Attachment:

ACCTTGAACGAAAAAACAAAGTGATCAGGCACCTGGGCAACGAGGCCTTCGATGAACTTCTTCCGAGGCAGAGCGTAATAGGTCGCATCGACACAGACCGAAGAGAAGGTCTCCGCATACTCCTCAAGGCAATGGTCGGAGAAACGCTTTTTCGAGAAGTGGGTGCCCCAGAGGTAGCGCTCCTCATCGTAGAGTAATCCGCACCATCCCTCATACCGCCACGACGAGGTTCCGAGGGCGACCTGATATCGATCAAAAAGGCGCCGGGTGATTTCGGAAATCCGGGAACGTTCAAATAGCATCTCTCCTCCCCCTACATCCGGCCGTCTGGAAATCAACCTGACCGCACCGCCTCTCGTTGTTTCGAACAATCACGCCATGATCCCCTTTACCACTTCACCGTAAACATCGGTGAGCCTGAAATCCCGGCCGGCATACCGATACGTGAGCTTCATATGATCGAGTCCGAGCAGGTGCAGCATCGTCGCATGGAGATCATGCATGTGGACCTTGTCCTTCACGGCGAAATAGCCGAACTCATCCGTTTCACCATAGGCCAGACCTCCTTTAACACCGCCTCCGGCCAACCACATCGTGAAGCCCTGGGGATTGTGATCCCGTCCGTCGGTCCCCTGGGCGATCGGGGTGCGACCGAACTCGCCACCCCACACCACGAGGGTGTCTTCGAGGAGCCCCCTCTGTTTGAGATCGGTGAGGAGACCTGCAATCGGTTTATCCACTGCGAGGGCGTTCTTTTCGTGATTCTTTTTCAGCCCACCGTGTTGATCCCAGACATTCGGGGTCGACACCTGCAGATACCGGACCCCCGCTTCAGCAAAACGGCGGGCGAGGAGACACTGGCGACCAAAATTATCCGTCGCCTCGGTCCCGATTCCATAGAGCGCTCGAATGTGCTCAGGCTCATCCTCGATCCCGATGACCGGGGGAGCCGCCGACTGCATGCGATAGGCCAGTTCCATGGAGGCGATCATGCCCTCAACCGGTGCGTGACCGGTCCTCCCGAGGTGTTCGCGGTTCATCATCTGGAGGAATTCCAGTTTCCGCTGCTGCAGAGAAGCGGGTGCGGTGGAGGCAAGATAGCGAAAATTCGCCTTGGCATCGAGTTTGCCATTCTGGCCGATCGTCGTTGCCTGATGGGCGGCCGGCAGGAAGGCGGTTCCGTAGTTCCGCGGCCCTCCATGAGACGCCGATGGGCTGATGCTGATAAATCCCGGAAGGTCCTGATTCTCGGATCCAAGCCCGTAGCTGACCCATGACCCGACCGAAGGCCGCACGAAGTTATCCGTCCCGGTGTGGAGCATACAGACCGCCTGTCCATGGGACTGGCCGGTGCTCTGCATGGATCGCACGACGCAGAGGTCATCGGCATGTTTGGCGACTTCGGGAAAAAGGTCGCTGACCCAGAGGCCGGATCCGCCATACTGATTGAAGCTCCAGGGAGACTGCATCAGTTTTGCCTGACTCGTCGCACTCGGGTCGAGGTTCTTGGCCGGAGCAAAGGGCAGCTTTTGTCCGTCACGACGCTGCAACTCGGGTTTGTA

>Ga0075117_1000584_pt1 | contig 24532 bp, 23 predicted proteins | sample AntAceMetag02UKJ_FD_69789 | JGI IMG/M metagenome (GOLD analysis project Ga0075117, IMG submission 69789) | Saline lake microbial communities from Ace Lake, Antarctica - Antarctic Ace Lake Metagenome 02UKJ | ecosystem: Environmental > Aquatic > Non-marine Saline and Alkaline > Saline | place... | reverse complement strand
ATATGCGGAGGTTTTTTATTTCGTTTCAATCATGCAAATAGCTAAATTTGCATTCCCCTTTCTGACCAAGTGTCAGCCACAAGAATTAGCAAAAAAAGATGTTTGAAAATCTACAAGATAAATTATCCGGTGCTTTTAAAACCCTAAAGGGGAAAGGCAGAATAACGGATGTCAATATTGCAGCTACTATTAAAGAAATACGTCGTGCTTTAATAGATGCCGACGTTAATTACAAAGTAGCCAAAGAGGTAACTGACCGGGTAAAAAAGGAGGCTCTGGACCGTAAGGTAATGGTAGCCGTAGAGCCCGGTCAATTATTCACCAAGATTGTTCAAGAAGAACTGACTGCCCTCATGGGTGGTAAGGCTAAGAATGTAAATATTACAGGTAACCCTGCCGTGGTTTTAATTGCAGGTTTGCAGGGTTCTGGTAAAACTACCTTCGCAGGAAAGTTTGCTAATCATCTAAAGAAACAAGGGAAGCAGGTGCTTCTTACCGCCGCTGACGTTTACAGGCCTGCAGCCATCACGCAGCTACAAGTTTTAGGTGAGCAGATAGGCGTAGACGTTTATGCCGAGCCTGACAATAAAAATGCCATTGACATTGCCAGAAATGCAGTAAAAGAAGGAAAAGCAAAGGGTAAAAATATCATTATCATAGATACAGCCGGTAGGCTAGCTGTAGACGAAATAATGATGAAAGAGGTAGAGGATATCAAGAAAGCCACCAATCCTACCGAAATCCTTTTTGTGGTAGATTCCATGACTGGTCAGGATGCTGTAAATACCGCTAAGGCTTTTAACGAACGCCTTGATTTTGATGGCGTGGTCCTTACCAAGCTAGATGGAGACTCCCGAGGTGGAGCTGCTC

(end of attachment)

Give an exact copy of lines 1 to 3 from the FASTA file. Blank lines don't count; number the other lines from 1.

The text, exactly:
ACCTTGAACGAAAAAACAAAGTGATCAGGCACCTGGGCAACGAGGCCTTCGATGAACTTCTTCCGAGGCAGAGCGTAATAGGTCGCATCGACACAGACCGAAGAGAAGGTCTCCGCATACTCCTCAAGGCAATGGTCGGAGAAACGCTTTTTCGAGAAGTGGGTGCCCCAGAGGTAGCGCTCCTCATCGTAGAGTAATCCGCACCATCCCTCATACCGCCACGACGAGGTTCCGAGGGCGACCTGATATCGATCAAAAAGGCGCCGGGTGATTTCGGAAATCCGGGAACGTTCAAATAGCATCTCTCCTCCCCCTACATCCGGCCGTCTGGAAATCAACCTGACCGCACCGCCTCTCGTTGTTTCGAACAATCACGCCATGATCCCCTTTACCACTTCACCGTAAACATCGGTGAGCCTGAAATCCCGGCCGGCATACCGATACGTGAGCTTCATATGATCGAGTCCGAGCAGGTGCAGCATCGTCGCATGGAGATCATGCATGTGGACCTTGTCCTTCACGGCGAAATAGCCGAACTCATCCGTTTCACCATAGGCCAGACCTCCTTTAACACCGCCTCCGGCCAACCACATCGTGAAGCCCTGGGGATTGTGATCCCGTCCGTCGGTCCCCTGGGCGATCGGGGTGCGACCGAACTCGCCACCCCACACCACGAGGGTGTCTTCGAGGAGCCCCCTCTGTTTGAGATCGGTGAGGAGACCTGCAATCGGTTTATCCACTGCGAGGGCGTTCTTTTCGTGATTCTTTTTCAGCCCACCGTGTTGATCCCAGACATTCGGGGTCGACACCTGCAGATACCGGACCCCCGCTTCAGCAAAACGGCGGGCGAGGAGACACTGGCGACCAAAATTATCCGTCGCCTCGGTCCCGATTCCATAGAGCGCTCGAATGTGCTCAGGCTCATCCTCGATCCCGATGACCGGGGGAGCCGCCGACTGCATGCGATAGGCCAGTTCCATGGAGGCGATCATGCCCTCAACCGGTGCGTGACCGGTCCTCCCGAGGTGTTCGCGGTTCATCATCTGGAGGAATTCCAGTTTCCGCTGCTGCAGAGAAGCGGGTGCGGTGGAGGCAAGATAGCGAAAATTCGCCTTGGCATCGAGTTTGCCATTCTGGCCGATCGTCGTTGCCTGATGGGCGGCCGGCAGGAAGGCGGTTCCGTAGTTCCGCGGCCCTCCATGAGACGCCGATGGGCTGATGCTGATAAATCCCGGAAGGTCCTGATTCTCGGATCCAAGCCCGTAGCTGACCCATGACCCGACCGAAGGCCGCACGAAGTTATCCGTCCCGGTGTGGAGCATACAGACCGCCTGTCCATGGGACTGGCCGGTGCTCTGCATGGATCGCACGACGCAGAGGTCATCGGCATGTTTGGCGACTTCGGGAAAAAGGTCGCTGACCCAGAGGCCGGATCCGCCATACTGATTGAAGCTCCAGGGAGACTGCATCAGTTTTGCCTGACTCGTCGCACTCGGGTCGAGGTTCTTGGCCGGAGCAAAGGGCAGCTTTTGTCCGTCACGACGCTGCAACTCGGGTTTGTA

>Ga0075117_1000584_pt1 | contig 24532 bp, 23 predicted proteins | sample AntAceMetag02UKJ_FD_69789 | JGI IMG/M metagenome (GOLD analysis project Ga0075117, IMG submission 69789) | Saline lake microbial communities from Ace Lake, Antarctica - Antarctic Ace Lake Metagenome 02UKJ | ecosystem: Environmental > Aquatic > Non-marine Saline and Alkaline > Saline | place... | reverse complement strand
ATATGCGGAGGTTTTTTATTTCGTTTCAATCATGCAAATAGCTAAATTTGCATTCCCCTTTCTGACCAAGTGTCAGCCACAAGAATTAGCAAAAAAAGATGTTTGAAAATCTACAAGATAAATTATCCGGTGCTTTTAAAACCCTAAAGGGGAAAGGCAGAATAACGGATGTCAATATTGCAGCTACTATTAAAGAAATACGTCGTGCTTTAATAGATGCCGACGTTAATTACAAAGTAGCCAAAGAGGTAACTGACCGGGTAAAAAAGGAGGCTCTGGACCGTAAGGTAATGGTAGCCGTAGAGCCCGGTCAATTATTCACCAAGATTGTTCAAGAAGAACTGACTGCCCTCATGGGTGGTAAGGCTAAGAATGTAAATATTACAGGTAACCCTGCCGTGGTTTTAATTGCAGGTTTGCAGGGTTCTGGTAAAACTACCTTCGCAGGAAAGTTTGCTAATCATCTAAAGAAACAAGGGAAGCAGGTGCTTCTTACCGCCGCTGACGTTTACAGGCCTGCAGCCATCACGCAGCTACAAGTTTTAGGTGAGCAGATAGGCGTAGACGTTTATGCCGAGCCTGACAATAAAAATGCCATTGACATTGCCAGAAATGCAGTAAAAGAAGGAAAAGCAAAGGGTAAAAATATCATTATCATAGATACAGCCGGTAGGCTAGCTGTAGACGAAATAATGATGAAAGAGGTAGAGGATATCAAGAAAGCCACCAATCCTACCGAAATCCTTTTTGTGGTAGATTCCATGACTGGTCAGGATGCTGTAAATACCGCTAAGGCTTTTAACGAACGCCTTGATTTTGATGGCGTGGTCCTTACCAAGCTAGATGGAGACTCCCGAGGTGGAGCTGCTC